How did PALOMA-2 compare with previous findings?

PALOMA-2 was a large phase 3 study, which had over 600 patients and was blinded and placebo-controlled with Ibrance and letrozole versus placebo and letrozole. The goal of the study was to serve as confirmation of PALOMA-1. Remarkably, the results were exactly like the phase 2 study. We went from a small, open-label phase 2 trial to a large randomized phase 3 trial, and we still saw the same increase of over 10 months improved PFS. The safety profile was also very much the same, as fewer than 2 percent of patients had neutropenic fever and it was very well tolerated.

What impact has Ibrance had for patients with ER-positive breast cancer?

There has been a lot of effort to improve on single-agent endocrine therapy in metastatic breast cancer. For decades in frontline therapy, we only had endocrine therapy, and that’s not because other things weren’t looked at, but because nothing tended to be positive in randomized studies.
PALOMA-1 was the first, very positive randomized study — which has now been confirmed in PALOMA-2 — that showed that combining endocrine therapy with another targeted agent could improve PFS in the frontline setting. The efficacy is significant, with a hazard ratio of 0.58, which is consistent across pretty much all of the clinical subgroups that we have looked at. They are very compelling data. It should become standard of care for these patients. This is the only CDK4/6 inhibitor approved in this space.

Is there any understanding of why CDK4/6 inhibition is effective in this space?

There are a few reasons. One, breast cancer is driven by steroid hormones and peptide hormones. Those growth factors signal through cyclin D1, CDK4/6, and the Rb pathway. Endocrine therapy works through that pathway, and Ibrance and other drugs in that class work through that pathway. I would hypothesize that a lot of the resistance mechanisms signal through that pathway.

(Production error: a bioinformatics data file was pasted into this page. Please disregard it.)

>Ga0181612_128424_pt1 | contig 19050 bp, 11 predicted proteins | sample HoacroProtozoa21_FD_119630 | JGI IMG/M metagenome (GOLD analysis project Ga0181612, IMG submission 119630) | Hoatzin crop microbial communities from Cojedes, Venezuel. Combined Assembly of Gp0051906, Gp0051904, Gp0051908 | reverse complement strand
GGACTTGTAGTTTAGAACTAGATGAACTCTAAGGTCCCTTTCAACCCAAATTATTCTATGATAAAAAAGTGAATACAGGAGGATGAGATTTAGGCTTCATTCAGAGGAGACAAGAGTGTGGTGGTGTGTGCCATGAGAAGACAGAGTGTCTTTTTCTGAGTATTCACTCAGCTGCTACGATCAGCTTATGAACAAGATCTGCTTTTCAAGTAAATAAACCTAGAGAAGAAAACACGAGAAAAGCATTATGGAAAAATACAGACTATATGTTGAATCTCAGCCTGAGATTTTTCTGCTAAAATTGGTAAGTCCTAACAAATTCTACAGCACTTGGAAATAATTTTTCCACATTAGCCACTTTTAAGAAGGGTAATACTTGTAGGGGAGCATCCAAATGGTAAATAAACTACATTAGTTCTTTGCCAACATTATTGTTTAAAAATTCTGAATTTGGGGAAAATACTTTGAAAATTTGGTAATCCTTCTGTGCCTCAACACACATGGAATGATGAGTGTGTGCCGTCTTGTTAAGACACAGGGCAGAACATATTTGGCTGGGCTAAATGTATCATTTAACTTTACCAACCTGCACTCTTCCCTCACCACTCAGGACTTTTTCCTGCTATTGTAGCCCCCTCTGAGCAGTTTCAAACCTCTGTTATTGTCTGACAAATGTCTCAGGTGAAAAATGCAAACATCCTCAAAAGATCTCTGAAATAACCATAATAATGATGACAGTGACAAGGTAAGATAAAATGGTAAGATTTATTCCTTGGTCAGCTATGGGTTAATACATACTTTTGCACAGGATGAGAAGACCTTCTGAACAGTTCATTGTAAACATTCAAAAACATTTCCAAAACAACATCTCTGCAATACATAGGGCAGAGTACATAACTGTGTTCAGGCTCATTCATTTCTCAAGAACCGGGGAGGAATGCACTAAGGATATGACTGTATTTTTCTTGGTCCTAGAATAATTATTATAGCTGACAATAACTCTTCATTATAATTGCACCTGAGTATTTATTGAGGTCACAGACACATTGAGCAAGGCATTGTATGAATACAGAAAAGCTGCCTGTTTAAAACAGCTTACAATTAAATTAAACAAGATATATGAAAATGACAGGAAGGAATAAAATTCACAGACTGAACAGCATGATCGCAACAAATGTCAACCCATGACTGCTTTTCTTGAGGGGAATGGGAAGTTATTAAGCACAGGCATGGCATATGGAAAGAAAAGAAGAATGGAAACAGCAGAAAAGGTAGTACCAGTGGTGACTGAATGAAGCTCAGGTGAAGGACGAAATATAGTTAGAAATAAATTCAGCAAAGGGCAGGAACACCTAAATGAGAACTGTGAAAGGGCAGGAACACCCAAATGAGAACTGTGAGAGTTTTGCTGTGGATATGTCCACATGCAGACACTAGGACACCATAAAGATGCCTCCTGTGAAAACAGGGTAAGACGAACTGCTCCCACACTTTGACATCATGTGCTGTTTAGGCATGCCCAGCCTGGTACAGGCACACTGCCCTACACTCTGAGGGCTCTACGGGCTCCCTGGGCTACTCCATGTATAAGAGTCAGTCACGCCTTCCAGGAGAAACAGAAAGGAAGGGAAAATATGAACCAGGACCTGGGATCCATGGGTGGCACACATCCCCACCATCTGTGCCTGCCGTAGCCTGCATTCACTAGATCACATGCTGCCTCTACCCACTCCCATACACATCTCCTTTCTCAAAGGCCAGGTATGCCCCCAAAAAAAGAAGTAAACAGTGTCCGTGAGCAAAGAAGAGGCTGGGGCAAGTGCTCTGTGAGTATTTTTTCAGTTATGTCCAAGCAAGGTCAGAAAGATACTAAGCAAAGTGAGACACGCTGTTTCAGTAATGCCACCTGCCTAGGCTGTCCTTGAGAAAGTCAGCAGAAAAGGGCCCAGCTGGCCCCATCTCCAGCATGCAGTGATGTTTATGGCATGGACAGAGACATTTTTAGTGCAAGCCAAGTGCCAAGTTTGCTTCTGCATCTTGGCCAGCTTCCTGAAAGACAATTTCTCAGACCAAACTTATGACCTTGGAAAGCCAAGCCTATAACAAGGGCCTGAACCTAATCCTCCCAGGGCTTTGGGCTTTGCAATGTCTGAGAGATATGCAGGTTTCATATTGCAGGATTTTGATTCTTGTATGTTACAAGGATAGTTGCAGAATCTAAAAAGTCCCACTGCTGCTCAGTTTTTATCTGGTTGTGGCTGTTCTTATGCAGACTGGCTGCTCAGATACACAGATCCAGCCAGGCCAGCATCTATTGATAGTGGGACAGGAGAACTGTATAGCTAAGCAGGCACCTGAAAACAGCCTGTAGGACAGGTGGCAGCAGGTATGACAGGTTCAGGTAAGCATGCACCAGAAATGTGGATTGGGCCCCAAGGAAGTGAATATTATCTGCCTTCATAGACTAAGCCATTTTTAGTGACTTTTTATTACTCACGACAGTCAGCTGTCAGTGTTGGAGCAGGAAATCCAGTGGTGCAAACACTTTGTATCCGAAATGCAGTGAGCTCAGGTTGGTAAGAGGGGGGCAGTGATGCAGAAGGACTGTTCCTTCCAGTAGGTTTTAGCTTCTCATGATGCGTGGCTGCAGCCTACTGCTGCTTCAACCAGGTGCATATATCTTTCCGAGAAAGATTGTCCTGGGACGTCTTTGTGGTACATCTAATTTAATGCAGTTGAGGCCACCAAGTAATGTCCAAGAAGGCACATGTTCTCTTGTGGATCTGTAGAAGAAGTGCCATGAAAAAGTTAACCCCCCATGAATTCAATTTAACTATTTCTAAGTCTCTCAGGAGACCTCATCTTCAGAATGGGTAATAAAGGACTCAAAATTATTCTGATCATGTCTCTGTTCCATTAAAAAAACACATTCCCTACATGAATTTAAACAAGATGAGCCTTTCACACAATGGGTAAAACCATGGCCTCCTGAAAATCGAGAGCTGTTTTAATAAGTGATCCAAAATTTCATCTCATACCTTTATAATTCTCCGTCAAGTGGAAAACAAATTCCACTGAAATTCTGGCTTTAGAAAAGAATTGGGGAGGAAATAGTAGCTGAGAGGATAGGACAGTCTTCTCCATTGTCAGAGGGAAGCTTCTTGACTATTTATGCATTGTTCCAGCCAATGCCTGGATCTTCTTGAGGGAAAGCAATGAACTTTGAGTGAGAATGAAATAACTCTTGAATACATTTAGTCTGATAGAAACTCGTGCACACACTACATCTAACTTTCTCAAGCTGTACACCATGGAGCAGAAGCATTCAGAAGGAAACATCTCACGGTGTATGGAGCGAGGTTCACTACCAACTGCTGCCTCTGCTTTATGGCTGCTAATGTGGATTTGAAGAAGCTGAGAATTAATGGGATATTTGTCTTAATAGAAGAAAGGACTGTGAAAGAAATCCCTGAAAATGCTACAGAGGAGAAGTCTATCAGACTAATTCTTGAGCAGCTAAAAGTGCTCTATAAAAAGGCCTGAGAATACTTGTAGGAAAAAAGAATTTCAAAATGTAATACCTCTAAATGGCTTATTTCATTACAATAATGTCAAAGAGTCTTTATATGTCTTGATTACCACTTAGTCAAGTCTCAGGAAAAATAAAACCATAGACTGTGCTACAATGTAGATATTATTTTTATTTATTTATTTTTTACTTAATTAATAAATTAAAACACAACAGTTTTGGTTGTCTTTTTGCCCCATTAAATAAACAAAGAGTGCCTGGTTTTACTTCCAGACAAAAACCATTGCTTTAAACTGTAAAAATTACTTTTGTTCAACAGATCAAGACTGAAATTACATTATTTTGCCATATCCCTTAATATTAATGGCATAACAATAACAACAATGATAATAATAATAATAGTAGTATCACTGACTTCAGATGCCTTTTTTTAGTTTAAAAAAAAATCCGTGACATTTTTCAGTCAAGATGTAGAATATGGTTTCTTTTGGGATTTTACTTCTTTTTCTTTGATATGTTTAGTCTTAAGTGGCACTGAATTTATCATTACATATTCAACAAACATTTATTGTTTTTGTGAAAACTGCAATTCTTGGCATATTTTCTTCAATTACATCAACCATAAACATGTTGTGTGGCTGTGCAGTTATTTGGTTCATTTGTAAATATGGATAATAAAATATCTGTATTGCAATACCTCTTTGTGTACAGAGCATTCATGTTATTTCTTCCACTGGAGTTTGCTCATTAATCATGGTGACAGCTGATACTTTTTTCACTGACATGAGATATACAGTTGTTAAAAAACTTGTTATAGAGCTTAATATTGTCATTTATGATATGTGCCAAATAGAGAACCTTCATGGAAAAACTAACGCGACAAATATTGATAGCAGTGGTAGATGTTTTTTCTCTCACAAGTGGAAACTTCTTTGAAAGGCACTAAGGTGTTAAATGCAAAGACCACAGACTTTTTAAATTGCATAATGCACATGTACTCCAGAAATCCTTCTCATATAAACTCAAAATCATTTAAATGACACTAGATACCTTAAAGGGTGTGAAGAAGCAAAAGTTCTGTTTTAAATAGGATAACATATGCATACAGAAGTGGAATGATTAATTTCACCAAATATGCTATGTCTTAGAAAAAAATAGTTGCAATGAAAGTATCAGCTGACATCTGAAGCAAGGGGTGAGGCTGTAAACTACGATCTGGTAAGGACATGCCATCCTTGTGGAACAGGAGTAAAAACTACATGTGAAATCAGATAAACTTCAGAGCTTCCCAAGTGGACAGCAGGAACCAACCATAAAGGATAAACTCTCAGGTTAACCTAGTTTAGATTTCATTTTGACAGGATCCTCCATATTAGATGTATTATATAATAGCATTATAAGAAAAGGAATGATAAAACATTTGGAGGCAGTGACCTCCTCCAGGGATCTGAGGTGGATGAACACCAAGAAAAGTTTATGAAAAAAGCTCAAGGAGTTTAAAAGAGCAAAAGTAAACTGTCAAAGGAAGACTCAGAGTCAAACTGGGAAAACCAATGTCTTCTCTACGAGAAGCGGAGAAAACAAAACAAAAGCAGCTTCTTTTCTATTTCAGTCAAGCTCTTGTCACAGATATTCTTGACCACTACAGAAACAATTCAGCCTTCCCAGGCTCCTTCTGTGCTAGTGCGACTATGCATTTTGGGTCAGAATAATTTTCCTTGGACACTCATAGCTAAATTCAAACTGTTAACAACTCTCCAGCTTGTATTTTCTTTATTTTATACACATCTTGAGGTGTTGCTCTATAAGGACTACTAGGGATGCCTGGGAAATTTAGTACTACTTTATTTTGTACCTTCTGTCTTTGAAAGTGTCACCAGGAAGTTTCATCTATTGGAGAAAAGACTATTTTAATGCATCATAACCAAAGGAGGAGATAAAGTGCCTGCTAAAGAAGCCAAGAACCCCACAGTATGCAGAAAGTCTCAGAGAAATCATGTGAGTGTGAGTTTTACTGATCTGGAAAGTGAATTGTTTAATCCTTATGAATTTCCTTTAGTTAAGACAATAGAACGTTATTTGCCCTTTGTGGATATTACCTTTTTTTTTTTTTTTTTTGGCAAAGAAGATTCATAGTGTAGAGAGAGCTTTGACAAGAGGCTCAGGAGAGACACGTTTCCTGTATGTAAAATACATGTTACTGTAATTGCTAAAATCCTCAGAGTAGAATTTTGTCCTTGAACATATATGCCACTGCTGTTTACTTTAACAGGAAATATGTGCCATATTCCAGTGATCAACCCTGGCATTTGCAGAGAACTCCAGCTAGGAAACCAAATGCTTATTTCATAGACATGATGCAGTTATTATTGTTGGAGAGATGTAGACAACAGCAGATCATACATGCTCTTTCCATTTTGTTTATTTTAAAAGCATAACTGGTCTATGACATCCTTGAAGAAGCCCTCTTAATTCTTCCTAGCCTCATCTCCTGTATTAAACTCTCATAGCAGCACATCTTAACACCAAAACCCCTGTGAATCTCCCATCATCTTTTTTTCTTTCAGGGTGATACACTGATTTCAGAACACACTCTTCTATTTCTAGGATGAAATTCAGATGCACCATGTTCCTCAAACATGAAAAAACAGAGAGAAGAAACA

Therefore, we are picking up on a common pathway for normal growth control, but also some resistance mechanisms. There are tons of data that show that EGFR mechanisms are important to endocrine therapy resistance.

However, all of the studies with EGFR inhibitors have failed. The question becomes, “Have they failed because the biology is bad, the drugs are bad, or because the right groups of patients were not selected?” I would argue to a large extent that it is because they can’t identify the right group of patients. With a mechanism of action such as CDK4/6 inhibition, regardless of the specific mechanism of resistance, a lot of them still signal through CDK4/6.

Are there any challenges with Ibrance?

The neutropenia is real. The label indicates how to watch for that in each cycle. Obviously, the cost issue is also real, but we understand that there is a commitment from industry that every patient who needs it should get it. Over time, doctors will see that it is very well tolerated, it has side effects but ones that are manageable, and many patients just go on with their normal lives.